The former CTE Director had pushed hard for the addition of a plumbing program. Prior to that, any high school students from Attleboro wanting to take plumbing were sent to Tri-County Regional Vocational Technical High School in Franklin, and the cost to the city of Attleboro to send students there for four years far exceeded the cost of building a shop in an unused space and paying one instructor. At the time, Attleboro was sending eight students to Tri-County for plumbing. Unfortunately, the new CTE Director, my new boss, didn't understand the need, and as a result, we butted heads, and she repeatedly tried to have me fired until she unexpectedly announced her retirement three years later…
The carpentry instructor who was supposed to build the plumbing shop had his own curriculum, and building a plumbing shop would've changed everything for him, and he wasn't overly excited to start building it either. Four months into the school year, and other than the things I could do myself, little else was getting done…
The four battery-vented toilets provided students with a great place to learn…
During Blue Pride Night, when parents and residents of Attleboro could tour the school, I met Mike Tyler. Mike was a resident of Attleboro, superintendent of the Highway Dept in the neighboring town of Rehoboth, had a seat on the Attleboro School Committee, and his nephew was one of the seven original students in the plumbing shop.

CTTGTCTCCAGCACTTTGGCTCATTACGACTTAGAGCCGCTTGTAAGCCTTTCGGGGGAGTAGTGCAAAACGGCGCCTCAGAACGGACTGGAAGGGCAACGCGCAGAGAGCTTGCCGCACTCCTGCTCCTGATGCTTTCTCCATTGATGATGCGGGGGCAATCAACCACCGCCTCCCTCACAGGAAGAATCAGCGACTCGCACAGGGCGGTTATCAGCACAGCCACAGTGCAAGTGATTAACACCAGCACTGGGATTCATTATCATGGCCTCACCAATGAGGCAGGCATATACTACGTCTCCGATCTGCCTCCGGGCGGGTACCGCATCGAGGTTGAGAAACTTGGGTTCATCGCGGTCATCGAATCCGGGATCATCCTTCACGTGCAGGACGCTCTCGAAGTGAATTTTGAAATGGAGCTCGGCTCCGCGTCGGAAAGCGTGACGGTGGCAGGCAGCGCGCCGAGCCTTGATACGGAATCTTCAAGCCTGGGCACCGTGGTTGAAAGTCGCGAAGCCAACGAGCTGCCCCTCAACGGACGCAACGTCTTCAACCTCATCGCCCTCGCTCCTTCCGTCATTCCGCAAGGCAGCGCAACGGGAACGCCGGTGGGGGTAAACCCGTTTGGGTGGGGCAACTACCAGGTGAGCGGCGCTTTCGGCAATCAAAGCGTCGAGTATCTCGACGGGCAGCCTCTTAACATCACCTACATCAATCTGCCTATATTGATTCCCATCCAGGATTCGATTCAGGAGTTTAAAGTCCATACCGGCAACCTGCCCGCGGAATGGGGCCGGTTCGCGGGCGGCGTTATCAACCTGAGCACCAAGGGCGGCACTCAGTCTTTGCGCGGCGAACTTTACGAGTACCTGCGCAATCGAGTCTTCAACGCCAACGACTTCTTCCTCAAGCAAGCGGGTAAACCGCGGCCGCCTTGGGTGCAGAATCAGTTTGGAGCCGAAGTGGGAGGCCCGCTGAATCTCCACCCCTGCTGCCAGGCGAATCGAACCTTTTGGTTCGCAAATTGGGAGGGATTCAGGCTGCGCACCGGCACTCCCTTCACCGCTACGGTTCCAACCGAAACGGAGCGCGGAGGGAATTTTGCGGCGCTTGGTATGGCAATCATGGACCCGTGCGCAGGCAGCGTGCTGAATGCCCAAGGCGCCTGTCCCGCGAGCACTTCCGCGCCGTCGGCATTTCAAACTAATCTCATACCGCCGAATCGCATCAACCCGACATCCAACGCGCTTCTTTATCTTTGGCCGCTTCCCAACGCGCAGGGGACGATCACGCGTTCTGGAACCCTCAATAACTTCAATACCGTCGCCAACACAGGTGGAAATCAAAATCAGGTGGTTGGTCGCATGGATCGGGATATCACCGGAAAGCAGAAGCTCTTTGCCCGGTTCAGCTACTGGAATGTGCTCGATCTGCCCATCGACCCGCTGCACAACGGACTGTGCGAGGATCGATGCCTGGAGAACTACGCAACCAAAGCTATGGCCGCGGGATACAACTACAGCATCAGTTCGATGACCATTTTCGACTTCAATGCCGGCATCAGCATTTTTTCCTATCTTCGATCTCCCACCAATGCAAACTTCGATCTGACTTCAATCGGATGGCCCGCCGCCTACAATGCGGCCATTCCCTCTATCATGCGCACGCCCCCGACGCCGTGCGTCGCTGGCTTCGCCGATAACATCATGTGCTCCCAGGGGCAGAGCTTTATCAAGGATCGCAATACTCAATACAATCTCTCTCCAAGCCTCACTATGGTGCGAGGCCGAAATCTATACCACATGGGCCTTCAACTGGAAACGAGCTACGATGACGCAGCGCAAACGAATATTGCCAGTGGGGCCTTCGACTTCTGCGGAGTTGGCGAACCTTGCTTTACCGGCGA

After Mike formally introduced himself, he asked me what my plans were for the plumbing shop. I showed him my pencil sketch and the engineering plan, and he asked me why the construction hadn't started.
I was upfront with him, telling him the CTE Director thought the shop was too expensive to run and the carpentry instructor who was supposed to build it wasn't in any hurry to abandon his curriculum, which included building sheds he sold to the public.
Mike shook his head in disbelief and assured me he was gonna get involved, and judging by the steely look in his eyes, I knew he meant it.
One late Thursday night, I was in my basement cranking out the miles on my Lemond spinner when my phone lit up. It was an email from Mike to me, the Superintendent, the Assistant Superintendent, the Principal, and the Director of CTE, saying the School Committee had voted to support the building of the plumbing shop and that he would be getting some experienced carpenters willing to volunteer their time to help with the build.
When I ran upstairs and read the email to my wife, she said, "Now they're really gonna hate you for going over their heads…"
The next morning, the CTE Director was waiting for me at the entrance to the CTE wing, and contrary to the reaction I expected, she appeared happy about the good news contained in Mike's email. No one wanted to mess with the School Committee's decision…
One night, I met with Mike and the two carpenters willing to volunteer their time, Don DeVergnes and Tony Lee, and they had a plan that differed from my original sketch. To save time and money, Tony proposed that we balloon frame it. There were nine individual apartments, each having two levels, and he said we could build the partition walls on the ground, stand 'em up, space them appropriately, and attach them to the ceiling and the floor, then add the floor joists in between them for the upper level. The total dimension of the mock-up was roughly 70' long by 14' high by 14' wide. Each individual apartment was 7' wide by 10' deep, and there was a 4' catwalk and a set of stairs with a landing.
Here are two apartments. The 2" x 6" stack walls went up first, and then the floor joists were added. It was faster… The extension of the ledgers were for the 4' catwalk.